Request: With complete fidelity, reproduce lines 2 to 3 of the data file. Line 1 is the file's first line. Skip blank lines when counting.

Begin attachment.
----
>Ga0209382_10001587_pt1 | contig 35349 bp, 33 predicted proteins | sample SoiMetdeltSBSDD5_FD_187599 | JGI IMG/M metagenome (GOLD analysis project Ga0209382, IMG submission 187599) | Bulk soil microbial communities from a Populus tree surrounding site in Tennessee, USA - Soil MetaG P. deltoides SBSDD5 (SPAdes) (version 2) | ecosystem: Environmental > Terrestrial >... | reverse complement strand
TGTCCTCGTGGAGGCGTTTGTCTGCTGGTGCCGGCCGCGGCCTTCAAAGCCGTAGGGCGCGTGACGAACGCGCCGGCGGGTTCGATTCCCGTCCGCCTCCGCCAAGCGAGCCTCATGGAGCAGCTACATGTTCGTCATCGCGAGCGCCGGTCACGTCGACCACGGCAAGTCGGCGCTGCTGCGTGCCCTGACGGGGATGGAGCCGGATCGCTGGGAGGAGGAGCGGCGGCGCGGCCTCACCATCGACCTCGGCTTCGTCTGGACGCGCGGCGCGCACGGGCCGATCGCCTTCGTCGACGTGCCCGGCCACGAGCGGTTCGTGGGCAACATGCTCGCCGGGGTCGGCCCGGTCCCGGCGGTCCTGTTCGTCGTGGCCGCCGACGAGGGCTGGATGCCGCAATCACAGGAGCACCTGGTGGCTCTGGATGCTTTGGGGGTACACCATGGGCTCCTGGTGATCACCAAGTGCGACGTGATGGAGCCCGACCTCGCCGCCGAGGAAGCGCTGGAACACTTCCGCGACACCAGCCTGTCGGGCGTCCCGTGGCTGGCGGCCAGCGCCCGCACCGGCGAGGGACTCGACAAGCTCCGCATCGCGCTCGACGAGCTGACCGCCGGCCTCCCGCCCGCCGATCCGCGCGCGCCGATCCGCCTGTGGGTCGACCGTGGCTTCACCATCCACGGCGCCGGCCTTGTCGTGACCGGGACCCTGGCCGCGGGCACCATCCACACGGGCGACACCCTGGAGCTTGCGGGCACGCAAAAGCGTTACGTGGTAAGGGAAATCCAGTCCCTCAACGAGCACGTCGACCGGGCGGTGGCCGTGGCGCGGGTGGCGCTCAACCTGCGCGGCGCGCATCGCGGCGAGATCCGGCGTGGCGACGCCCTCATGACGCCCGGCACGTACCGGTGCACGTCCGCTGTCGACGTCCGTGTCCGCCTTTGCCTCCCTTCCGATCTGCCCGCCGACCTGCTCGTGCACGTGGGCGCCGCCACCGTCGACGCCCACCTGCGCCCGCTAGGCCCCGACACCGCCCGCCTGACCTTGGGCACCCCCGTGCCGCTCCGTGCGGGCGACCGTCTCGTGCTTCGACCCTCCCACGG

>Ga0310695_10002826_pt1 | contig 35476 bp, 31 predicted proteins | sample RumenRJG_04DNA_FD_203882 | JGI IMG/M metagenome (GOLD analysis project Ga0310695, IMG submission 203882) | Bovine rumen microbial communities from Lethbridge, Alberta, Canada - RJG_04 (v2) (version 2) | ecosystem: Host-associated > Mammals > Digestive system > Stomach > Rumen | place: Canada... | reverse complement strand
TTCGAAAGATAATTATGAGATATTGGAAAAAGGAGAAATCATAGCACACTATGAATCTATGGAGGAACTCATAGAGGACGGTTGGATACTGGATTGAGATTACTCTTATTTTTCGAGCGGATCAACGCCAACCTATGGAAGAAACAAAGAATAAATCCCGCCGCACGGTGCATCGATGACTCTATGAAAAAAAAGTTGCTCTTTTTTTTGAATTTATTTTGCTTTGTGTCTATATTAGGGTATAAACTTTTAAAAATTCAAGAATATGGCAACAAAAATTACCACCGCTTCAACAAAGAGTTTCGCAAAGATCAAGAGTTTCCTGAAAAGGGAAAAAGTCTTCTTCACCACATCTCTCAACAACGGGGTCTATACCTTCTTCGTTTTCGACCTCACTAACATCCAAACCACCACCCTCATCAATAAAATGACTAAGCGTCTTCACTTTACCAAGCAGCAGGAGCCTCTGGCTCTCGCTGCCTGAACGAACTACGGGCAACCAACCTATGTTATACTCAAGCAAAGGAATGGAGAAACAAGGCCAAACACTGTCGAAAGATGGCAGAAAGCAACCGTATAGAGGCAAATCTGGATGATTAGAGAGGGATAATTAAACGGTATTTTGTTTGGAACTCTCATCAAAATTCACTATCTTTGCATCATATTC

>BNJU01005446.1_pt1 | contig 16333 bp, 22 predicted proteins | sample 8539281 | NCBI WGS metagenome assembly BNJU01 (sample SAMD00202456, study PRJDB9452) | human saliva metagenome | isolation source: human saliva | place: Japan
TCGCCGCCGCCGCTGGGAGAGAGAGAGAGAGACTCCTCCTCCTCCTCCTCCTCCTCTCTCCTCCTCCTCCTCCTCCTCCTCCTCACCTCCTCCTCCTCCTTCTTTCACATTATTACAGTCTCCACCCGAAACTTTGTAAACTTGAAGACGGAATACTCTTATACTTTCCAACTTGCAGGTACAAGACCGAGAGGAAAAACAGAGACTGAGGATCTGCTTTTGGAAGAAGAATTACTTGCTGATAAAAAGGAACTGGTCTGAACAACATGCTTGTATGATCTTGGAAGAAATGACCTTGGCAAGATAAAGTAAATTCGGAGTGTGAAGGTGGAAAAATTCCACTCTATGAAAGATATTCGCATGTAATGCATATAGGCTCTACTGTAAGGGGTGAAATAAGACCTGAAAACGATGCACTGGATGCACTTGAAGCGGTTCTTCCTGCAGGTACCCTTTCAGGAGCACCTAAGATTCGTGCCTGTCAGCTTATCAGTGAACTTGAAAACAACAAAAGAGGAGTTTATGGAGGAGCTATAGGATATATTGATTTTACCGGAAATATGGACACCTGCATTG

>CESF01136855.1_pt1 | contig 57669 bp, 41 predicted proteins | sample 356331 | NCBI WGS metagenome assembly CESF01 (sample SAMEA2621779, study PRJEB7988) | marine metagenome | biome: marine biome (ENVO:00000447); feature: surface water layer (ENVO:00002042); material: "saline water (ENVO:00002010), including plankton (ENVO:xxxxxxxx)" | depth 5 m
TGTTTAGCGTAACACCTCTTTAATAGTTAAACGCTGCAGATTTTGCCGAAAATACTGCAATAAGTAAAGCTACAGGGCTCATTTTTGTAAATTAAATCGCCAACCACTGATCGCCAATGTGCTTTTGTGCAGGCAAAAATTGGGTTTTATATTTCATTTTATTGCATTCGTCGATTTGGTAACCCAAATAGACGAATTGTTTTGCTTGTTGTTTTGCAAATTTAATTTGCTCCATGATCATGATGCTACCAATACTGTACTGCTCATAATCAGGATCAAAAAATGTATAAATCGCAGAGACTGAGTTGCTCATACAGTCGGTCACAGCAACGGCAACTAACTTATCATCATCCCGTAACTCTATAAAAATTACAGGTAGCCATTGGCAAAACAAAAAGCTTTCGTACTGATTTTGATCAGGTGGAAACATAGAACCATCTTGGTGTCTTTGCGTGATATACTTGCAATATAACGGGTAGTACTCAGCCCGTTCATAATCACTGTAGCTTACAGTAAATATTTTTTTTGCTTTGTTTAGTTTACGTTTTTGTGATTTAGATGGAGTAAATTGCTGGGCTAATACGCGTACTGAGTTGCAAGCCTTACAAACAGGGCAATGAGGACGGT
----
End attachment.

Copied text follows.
TGTCCTCGTGGAGGCGTTTGTCTGCTGGTGCCGGCCGCGGCCTTCAAAGCCGTAGGGCGCGTGACGAACGCGCCGGCGGGTTCGATTCCCGTCCGCCTCCGCCAAGCGAGCCTCATGGAGCAGCTACATGTTCGTCATCGCGAGCGCCGGTCACGTCGACCACGGCAAGTCGGCGCTGCTGCGTGCCCTGACGGGGATGGAGCCGGATCGCTGGGAGGAGGAGCGGCGGCGCGGCCTCACCATCGACCTCGGCTTCGTCTGGACGCGCGGCGCGCACGGGCCGATCGCCTTCGTCGACGTGCCCGGCCACGAGCGGTTCGTGGGCAACATGCTCGCCGGGGTCGGCCCGGTCCCGGCGGTCCTGTTCGTCGTGGCCGCCGACGAGGGCTGGATGCCGCAATCACAGGAGCACCTGGTGGCTCTGGATGCTTTGGGGGTACACCATGGGCTCCTGGTGATCACCAAGTGCGACGTGATGGAGCCCGACCTCGCCGCCGAGGAAGCGCTGGAACACTTCCGCGACACCAGCCTGTCGGGCGTCCCGTGGCTGGCGGCCAGCGCCCGCACCGGCGAGGGACTCGACAAGCTCCGCATCGCGCTCGACGAGCTGACCGCCGGCCTCCCGCCCGCCGATCCGCGCGCGCCGATCCGCCTGTGGGTCGACCGTGGCTTCACCATCCACGGCGCCGGCCTTGTCGTGACCGGGACCCTGGCCGCGGGCACCATCCACACGGGCGACACCCTGGAGCTTGCGGGCACGCAAAAGCGTTACGTGGTAAGGGAAATCCAGTCCCTCAACGAGCACGTCGACCGGGCGGTGGCCGTGGCGCGGGTGGCGCTCAACCTGCGCGGCGCGCATCGCGGCGAGATCCGGCGTGGCGACGCCCTCATGACGCCCGGCACGTACCGGTGCACGTCCGCTGTCGACGTCCGTGTCCGCCTTTGCCTCCCTTCCGATCTGCCCGCCGACCTGCTCGTGCACGTGGGCGCCGCCACCGTCGACGCCCACCTGCGCCCGCTAGGCCCCGACACCGCCCGCCTGACCTTGGGCACCCCCGTGCCGCTCCGTGCGGGCGACCGTCTCGTGCTTCGACCCTCCCACGG

>Ga0310695_10002826_pt1 | contig 35476 bp, 31 predicted proteins | sample RumenRJG_04DNA_FD_203882 | JGI IMG/M metagenome (GOLD analysis project Ga0310695, IMG submission 203882) | Bovine rumen microbial communities from Lethbridge, Alberta, Canada - RJG_04 (v2) (version 2) | ecosystem: Host-associated > Mammals > Digestive system > Stomach > Rumen | place: Canada... | reverse complement strand